NER-MA-001 Massachusetts Wing
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About Encampment

What is Encampment?

Encampments are week-long activities offered by each Civil Air Patrol Wing. The activity serves to build a foundational knowledge of Civil Air Patrol, leadership, aerospace, fitness, and character.

Cadets can expect to be challenged both mentally and physically during a busy and exciting week of hands-on leadership training, aerospace events, guest speakers, and local site activities.

A Civil Air Patrol Encampment can be the most significant and worthwhile training experience of a CAP cadet’s membership.

Encampment is all about training and development for cadets.

 The encampment training and classes themselves are directed and taught by experienced CAP cadets who have already graduated from their first encampment. The entire encampment is overseen by CAP senior (adult) members.

 Each staff member, both cadet and senior, is devoted to the development of the corps, and volunteers their time during encampment. 

If a cadet wishes to earn their General Billy Mitchell Achievement and become a cadet officer, attend certain NCSAs or serve at an encampment as a staff member, they must first attend and graduate from a basic encampment.

Cadets returning as staff will be challenged even further through the leadership roles they will fill and staff duties they will perform. All cadets will have the opportunity to be introduced to the military, learn to overcome challenges, develop time-management skills, enhance their interpersonal skills, and have a great time.

Supervision at Encampment

Each cadet is part of a flight of approximately 10-15 other cadets. Each flight has two cadet staff members who are in charge of the flight. These cadet staff members have attended encampments in the past and have been chosen from an application process to serve in these positions. Each flight has at least one senior (adult) staff member assigned directly to it. These senior members are called Flight Training Officers. In addition to the Flight Training Officers, there are approximately 40 senior members and cadet staff members who serve on staff for this encampment. Included in this staff is a chaplain and a health services/safety officer.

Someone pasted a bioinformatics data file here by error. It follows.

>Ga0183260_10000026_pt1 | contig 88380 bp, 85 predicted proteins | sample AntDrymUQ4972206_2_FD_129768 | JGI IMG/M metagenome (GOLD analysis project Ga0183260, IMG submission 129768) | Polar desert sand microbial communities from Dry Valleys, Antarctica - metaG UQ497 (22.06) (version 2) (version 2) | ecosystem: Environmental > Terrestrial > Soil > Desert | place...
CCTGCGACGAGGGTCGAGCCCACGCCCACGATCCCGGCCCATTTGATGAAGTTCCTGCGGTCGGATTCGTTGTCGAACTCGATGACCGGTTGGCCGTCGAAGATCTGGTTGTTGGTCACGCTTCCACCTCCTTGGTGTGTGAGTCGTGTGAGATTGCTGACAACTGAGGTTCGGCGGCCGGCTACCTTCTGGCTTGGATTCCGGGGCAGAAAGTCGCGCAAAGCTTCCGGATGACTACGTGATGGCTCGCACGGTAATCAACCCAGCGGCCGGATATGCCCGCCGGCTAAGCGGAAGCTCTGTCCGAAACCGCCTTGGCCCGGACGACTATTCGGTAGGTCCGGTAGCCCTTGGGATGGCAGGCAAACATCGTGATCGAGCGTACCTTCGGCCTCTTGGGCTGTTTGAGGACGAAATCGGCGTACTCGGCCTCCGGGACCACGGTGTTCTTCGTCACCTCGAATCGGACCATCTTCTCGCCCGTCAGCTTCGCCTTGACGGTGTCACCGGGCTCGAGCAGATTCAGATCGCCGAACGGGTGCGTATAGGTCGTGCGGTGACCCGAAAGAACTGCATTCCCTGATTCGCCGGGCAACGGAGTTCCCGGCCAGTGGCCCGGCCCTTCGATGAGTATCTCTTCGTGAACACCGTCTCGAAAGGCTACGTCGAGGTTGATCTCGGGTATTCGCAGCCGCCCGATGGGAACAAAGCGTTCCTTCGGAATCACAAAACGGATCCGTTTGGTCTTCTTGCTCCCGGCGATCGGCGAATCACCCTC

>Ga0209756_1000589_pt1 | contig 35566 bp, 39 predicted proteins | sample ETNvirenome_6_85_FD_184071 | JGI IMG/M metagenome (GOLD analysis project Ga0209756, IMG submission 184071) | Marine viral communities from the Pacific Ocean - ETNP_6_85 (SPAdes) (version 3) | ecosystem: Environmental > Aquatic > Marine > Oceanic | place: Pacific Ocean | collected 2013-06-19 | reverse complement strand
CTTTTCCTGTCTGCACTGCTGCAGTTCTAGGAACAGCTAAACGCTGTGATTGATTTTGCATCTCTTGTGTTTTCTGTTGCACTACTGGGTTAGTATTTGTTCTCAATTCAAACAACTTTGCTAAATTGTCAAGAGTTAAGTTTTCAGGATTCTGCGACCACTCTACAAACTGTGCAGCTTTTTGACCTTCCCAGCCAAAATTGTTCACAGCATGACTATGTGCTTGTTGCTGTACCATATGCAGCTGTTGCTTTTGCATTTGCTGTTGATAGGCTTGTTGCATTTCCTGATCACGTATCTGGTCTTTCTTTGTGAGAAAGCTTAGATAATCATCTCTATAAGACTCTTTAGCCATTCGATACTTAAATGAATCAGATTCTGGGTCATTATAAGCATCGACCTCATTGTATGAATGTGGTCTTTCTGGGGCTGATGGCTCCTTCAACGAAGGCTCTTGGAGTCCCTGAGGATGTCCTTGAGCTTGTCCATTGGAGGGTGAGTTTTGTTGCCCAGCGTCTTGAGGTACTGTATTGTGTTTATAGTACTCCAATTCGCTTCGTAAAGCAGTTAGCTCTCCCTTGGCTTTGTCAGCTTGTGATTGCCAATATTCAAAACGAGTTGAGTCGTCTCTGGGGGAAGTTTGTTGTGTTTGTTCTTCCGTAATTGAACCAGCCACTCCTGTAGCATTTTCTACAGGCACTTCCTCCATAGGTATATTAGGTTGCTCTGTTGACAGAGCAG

Every adult member and cadet member over the age of 18 has completed training known as the Cadet Protection Program.

The safety of cadets at encampment is our utmost priority.

The ultimate responsibility for the cadets and the week's events rests on the Encampment Commander.

We understand that you have entrusted the encampment staff with the safety and care of your child during the week. We do not take that responsibility lightly. 

What to Expect

Cadets should expect a challenging but incredibly rewarding week of leadership, aerospace, fitness, character, and CAP.

We encourage cadets to speak to their friends and mentors who have already attended an encampment to learn more about the experience. You may also send questions to or you can message our Facebook page where a cadet or senior staff member will be able to respond. 

Communicating at Encampment